By Kirsten Reitan, WATG Board Member
We know gifted kids love to read. Well, lots of them do, anyway. They will have several books going at the same time and usually one on their lap at school. By my non-scientific poll, most of the GT kids I work with prefer fantasy over everything else. The fantastical worlds they can visit in their heads feed their desire to create and escape and fuels imagination. But escape is a really big part of that fixation on fantasy literature. Think what they could do with a wand and a spell that worked!
Gifted kids need a way to escape the realities of the world, as the one we are passing along is fraught with problems and seems to be careening toward the cliff. Who wouldn’t want to escape? Yet we need to help them cope and make sense of the issues they see without causing more anxiety. Historical fiction can help students see current events through the perspective of historical comparisons. This genre can help us talk about difficult topics in ways that are age appropriate. Reading works that provide multiple perspectives on an event shows kids there are many different ways to understand an event.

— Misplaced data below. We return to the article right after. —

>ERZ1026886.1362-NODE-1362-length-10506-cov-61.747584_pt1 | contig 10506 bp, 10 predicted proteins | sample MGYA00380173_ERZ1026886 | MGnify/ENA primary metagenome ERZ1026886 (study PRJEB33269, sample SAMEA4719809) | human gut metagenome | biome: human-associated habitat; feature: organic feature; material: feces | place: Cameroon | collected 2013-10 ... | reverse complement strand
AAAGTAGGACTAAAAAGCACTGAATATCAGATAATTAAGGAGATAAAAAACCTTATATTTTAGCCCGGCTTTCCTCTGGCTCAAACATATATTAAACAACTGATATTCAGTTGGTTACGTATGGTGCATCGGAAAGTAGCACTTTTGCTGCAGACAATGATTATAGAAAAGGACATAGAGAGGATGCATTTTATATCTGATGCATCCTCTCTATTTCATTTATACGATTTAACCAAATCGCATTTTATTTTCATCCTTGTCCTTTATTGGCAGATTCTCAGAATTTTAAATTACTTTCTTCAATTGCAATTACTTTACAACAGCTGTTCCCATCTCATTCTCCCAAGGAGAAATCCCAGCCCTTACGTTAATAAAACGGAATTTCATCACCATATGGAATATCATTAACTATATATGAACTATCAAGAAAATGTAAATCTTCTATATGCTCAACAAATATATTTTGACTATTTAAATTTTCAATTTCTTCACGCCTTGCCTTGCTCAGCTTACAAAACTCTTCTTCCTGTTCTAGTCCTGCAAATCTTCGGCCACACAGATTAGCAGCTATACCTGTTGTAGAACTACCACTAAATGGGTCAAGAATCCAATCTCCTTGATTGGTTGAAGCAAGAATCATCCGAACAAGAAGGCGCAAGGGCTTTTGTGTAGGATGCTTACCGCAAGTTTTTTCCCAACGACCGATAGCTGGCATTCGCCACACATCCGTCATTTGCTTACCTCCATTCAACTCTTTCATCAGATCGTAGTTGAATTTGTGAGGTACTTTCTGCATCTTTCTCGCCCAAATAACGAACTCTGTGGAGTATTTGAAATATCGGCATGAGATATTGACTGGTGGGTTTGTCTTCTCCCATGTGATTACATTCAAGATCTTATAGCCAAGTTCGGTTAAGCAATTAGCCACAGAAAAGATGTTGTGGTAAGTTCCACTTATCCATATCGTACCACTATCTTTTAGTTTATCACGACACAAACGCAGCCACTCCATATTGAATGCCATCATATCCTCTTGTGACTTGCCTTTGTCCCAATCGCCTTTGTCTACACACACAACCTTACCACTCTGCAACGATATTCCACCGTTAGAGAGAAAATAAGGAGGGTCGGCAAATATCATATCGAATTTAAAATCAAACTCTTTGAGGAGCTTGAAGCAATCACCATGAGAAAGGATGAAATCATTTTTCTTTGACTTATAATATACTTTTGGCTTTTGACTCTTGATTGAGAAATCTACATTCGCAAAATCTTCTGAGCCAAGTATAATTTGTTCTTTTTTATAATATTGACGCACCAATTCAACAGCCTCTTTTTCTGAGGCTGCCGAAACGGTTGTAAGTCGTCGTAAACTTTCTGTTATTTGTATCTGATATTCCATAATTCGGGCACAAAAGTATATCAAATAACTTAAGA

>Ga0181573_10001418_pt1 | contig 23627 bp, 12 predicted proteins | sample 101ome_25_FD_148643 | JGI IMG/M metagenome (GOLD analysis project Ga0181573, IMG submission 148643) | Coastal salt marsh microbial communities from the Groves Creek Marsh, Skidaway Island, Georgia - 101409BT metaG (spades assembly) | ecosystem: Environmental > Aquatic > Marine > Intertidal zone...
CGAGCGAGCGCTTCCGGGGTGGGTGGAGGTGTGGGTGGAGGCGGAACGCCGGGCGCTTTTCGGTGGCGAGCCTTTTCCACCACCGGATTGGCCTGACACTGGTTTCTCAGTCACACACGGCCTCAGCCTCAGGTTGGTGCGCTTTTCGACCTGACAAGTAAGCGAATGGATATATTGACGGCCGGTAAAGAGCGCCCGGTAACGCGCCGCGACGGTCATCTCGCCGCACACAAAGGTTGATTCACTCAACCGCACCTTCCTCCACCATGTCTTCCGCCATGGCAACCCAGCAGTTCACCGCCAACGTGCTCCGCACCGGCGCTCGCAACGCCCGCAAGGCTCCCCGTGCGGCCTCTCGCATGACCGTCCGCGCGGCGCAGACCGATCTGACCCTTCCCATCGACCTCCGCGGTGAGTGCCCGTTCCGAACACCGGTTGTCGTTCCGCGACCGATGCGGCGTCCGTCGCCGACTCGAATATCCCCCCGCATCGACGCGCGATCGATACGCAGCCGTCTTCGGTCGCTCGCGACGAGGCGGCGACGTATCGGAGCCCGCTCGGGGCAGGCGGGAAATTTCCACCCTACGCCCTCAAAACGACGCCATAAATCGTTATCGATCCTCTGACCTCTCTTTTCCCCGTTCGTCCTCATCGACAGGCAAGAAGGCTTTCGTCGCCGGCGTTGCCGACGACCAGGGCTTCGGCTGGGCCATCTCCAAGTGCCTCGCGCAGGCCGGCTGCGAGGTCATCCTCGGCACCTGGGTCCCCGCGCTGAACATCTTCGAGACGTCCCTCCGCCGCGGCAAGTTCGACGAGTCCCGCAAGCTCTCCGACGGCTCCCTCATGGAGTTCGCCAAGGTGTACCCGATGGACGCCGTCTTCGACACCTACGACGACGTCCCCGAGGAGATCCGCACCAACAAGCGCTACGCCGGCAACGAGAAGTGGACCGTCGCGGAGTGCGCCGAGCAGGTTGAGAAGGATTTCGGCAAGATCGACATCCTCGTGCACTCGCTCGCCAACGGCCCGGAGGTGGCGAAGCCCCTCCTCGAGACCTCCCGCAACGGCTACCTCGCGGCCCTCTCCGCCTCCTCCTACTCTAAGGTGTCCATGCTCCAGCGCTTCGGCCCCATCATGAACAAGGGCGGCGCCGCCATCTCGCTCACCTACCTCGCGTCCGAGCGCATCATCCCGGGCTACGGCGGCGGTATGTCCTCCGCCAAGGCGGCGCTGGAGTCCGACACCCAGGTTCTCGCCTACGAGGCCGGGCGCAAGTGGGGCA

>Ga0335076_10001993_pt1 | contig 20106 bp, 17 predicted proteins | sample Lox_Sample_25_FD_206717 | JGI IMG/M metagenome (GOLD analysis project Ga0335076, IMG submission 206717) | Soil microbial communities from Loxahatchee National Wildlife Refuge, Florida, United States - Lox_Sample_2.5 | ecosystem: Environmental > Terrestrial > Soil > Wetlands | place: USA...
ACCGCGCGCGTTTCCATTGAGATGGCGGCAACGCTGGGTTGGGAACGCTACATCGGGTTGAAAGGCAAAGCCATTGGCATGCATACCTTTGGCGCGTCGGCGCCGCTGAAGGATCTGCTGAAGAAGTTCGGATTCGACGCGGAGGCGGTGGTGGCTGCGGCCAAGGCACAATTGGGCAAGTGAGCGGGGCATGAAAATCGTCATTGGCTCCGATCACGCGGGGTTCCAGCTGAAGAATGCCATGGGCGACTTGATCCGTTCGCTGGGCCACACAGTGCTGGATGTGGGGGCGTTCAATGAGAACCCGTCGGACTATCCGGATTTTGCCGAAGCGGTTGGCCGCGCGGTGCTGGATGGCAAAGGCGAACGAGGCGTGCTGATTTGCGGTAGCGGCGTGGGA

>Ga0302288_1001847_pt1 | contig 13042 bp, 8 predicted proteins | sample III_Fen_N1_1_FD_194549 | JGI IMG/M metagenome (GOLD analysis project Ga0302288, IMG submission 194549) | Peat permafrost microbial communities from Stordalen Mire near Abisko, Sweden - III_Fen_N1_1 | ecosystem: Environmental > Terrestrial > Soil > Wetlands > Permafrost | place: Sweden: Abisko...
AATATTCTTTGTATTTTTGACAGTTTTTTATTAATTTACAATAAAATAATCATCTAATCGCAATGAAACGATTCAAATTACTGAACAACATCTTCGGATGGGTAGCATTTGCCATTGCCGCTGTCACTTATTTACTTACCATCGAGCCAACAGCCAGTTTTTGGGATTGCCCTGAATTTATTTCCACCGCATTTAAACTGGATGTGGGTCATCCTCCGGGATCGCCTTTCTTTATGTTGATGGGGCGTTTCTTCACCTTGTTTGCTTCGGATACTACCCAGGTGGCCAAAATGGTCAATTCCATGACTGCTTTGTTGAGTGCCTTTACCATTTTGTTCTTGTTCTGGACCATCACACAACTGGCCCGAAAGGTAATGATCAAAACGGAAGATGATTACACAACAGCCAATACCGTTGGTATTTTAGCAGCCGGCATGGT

Elisa Carbonne’s Blood on the River: Jamestown 1607 is much more than the story of the James Town Colony. Told from the orphan Samuel Collier’s perspective, this book is well researched and paints what must be an accurate picture of what life was like in the settlement in 1607. As Samuel grows and learns about life, we see him abandon his philosophy of “trust no one” to understanding how cooperation and reliance on others is the only way towards self-preservation.
The author’s treatment of the Powhatan tribe is also respectful, and Carbonne does a wonderful job of incorporating important aspects of their culture to contrast the laws and ways of the colonists. Concepts of leadership, diplomacy, and loyalty are woven throughout the story. Samuel’s struggles with growing up and becoming a responsible citizen provides a rich vehicle for students to navigate ideas of fairness and responsibility.
I highly recommend this book, and encourage looking to other historical fiction works to help explain current events that are causing distress for our gifted students.